for people ages 18-60 (full criteria)
study started
completion around
Principal Investigator
by Lin Chang, MD (ucla)



This is a prospective, double-blind, randomized, sham-controlled pilot study evaluating the efficacy of percutaneous electrical nerve field stimulation for the treatment of adult patients with irritable bowel syndrome (IBS).

Official Title

Neuromodulation With Percutaneous Electrical Nerve Field Stimulation for Adults With Irritable Bowel Syndrome: A Randomized, Double-Blind, Sham-Controlled Pilot Study


IBS has a worldwide prevalence around 11% and is characterized by chronic or recurrent abdominal pain associated with altered bowel habits. Abnormalities within the brain-gut axis, visceral hypersensitivity, and dysfunction of the autonomic nervous system are important components contributing to the pathophysiology of IBS. Despite recent advances in medical therapies for IBS, a significant subgroup of patients fails to experience satisfactory relief of abdominal pain. Given evidence of anti-inflammatory and anti-nociceptive components of vagal nerve pathways, peripheral field stimulation of the vagus nerve may help reduce abdominal pain in patients with IBS.

Percutaneous electrical nerve field stimulation (PENFS) administered via the IB-Stim device (Innovative Health Solutions, Versailles, IN, USA) has been shown to be efficacious in adolescent patients with abdominal-pain-related functional GI disorders, including IBS. This device uses discontinuous frequencies of stimulation to target central pain pathways through branches of cranial nerves V, VII, IX, and X that innervate the external ear and project to certain brainstem nuclei, including the nucleus tractus solitarius (NTS). The NTS then acts as a relay station to other brain areas involved in pain modulation and autonomic control, including the rostral ventral medulla, locus coeruleus, hypothalamus, and amygdala. In adolescent studies, PENFS was associated with a greater reduction in worst abdominal pain and composite abdominal pain scores from baseline as well as compared with a sham device after three weeks of treatment. These effects were sustained over an extended follow-up period with minimal to no side effects. In addition, a greater proportion of adolescents in the PENFS arm achieved at least a 30% reduction in worst abdominal pain scores from baseline after 3 weeks of treatment.

The IB-Stim is the first device to be approved by the Food and Drug Administration (FDA) for the treatment of functional abdominal pain in adolescents aged 11-18 with IBS. However, the efficacy of PENFS in adults with IBS is not currently known. This study is a double-blind, randomized, sham-controlled pilot study evaluating the efficacy of PENFS using IB-Stim for the treatment of IBS symptoms in adult patients with IBS.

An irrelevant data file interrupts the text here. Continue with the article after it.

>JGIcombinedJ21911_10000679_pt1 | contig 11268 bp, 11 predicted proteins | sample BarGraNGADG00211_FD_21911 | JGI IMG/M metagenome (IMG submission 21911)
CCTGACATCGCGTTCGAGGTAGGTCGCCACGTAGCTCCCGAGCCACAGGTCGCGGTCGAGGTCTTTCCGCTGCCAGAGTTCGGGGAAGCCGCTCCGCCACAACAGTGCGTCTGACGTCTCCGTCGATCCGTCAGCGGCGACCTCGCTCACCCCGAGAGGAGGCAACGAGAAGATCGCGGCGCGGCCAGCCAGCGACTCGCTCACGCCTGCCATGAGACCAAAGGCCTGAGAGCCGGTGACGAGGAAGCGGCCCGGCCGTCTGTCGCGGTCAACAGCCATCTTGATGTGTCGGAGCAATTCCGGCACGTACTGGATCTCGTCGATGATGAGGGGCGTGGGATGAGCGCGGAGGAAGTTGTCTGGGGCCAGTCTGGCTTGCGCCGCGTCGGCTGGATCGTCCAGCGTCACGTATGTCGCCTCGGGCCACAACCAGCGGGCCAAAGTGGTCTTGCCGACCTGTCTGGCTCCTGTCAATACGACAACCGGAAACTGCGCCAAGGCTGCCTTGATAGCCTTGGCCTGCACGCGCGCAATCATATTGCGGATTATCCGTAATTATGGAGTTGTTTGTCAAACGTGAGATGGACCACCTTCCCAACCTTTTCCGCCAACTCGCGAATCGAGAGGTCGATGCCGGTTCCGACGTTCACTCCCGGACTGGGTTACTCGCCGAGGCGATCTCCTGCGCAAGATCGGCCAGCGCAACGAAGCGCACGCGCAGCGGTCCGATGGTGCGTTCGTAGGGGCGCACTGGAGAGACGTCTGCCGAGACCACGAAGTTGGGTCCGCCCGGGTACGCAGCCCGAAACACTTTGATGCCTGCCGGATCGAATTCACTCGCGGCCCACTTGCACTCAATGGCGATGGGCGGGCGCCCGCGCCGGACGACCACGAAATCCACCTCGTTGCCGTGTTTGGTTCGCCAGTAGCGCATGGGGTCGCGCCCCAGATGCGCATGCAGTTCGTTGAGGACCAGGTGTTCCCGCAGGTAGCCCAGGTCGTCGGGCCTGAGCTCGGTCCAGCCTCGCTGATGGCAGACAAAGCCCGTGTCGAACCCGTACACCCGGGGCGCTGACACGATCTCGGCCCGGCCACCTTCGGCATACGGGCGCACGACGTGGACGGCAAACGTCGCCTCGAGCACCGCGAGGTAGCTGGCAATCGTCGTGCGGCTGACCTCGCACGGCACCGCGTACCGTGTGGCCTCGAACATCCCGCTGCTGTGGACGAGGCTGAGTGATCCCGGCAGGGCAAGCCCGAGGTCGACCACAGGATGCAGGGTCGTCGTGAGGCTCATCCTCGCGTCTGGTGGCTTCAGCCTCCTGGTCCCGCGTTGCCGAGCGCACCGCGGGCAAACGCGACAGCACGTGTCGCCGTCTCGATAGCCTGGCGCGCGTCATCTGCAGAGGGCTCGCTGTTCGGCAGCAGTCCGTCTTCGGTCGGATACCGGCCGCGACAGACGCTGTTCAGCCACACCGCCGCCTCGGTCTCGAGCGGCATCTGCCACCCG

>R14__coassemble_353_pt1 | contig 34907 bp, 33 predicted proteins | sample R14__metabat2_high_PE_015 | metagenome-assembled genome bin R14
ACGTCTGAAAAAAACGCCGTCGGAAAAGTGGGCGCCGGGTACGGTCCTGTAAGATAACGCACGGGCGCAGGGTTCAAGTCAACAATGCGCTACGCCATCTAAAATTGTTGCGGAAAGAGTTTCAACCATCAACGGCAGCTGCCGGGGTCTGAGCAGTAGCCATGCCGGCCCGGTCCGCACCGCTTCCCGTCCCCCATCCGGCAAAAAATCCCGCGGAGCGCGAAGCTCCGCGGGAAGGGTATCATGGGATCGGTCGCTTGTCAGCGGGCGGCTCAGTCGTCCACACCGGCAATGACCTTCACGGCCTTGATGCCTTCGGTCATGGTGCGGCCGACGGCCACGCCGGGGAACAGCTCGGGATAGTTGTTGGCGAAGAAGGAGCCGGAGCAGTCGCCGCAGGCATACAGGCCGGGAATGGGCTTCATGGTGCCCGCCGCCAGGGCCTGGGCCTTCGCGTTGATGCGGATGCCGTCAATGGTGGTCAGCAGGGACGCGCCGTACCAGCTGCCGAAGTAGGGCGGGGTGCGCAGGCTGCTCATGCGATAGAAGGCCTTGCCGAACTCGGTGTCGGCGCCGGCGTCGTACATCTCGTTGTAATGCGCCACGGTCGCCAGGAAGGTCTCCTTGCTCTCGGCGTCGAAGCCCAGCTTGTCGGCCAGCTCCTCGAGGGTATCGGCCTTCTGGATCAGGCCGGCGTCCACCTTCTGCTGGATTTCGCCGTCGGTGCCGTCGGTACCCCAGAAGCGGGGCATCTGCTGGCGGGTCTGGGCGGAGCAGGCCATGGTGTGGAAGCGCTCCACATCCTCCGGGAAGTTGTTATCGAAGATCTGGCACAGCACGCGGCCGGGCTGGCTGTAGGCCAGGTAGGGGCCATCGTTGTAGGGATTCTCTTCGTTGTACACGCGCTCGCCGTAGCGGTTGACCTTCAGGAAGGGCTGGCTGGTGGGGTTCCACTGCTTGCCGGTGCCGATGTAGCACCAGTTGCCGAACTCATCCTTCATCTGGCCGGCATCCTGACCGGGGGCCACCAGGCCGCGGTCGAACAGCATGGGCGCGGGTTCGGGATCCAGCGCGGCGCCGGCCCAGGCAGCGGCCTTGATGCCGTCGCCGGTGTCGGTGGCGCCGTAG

Irritable Bowel Syndrome, Abdominal Pain, Autonomic Nervous System Imbalance, Syndrome, Peripheral Electrical Nerve Field Stimulation (PENFS) Device


You can join if…

Open to people ages 18-60

  • Adults, aged 18-60 years, who are able to provide written, informed consent.
  • Patients must meet Rome IV criteria for IBS, confirmed by a gastroenterologist who specializes in functional GI disorders. Any of the IBS bowel habit subtypes (diarrhea, constipation, mixed bowel habits, unclassified) will be allowed.
  • Average daily worst abdominal pain score between 4 and 8 (on a 0-10-point rating scale).
  • Minimum of 2 days of abdominal pain/week prior to starting trial.
  • At least moderate IBS symptom severity with an IBS-SSS of at least 175 (total score range 0-500).
  • If receiving pharmacologic therapy for abdominal pain associated with IBS, doses must be stable for at least 60 days prior to enrollment in the trial.
  • If receiving pharmacologic therapy for IBS that does not have an effect on abdominal pain, doses must be stable for at least 30 days prior to enrollment in the trial.


You CAN'T join if...

  • Patients under the age of 18 years or over the age of 60 years
  • Patients who cannot provide informed consent or do not speak English
  • Co-morbid, organic medical conditions associated with abdominal pain, including: Inflammatory bowel disease, chronic liver disease, peptic ulcer disease, celiac disease, diverticulitis, appendicitis, colorectal cancer, endometriosis, pregnancy, other intestinal or extra-intestinal malignancies. Patients with overlapping functional GI disorders (i.e. functional dyspepsia) will not be excluded as long as IBS is their predominant disorder
  • History of surgery involving CN V, VII, IX, or X.
  • History of abdominal surgeries other than appendectomy or cholecystectomy at least 6 months before entry into trial.
  • Patients on chronic opioids, benzodiazepines, or with illicit substance use
  • Patients with underlying neurologic conditions, including history of: seizures, CVA, uncontrolled migraines, traumatic brain injury, multiple sclerosis
  • Patients with underlying psychiatric conditions
  • Patients with dermatologic conditions affecting the ear, face, or neck region (i.e. psoriasis), or with cuts or abrasions to the external ear that would interfere with needle placement
  • Patients with hemophilia or other bleeding disorders
  • Patients with any implanted electrical device
  • Patients who are pregnant or breastfeeding

    Preferred, but not mandatory, exclusion criteria:

  • Movement disorder
  • Unwillingness to wear the SmartWatch on upper extremity (left or right wrist)


  • UCLA accepting new patients
    Los Angeles California 90095 United States

Lead Scientist at University of California Health

  • Lin Chang, MD (ucla)
    Professor, Medicine. Authored (or co-authored) 6 research publications


accepting new patients
Start Date
Completion Date
University of California, Los Angeles
Study Type
Expecting 54 study participants
Last Updated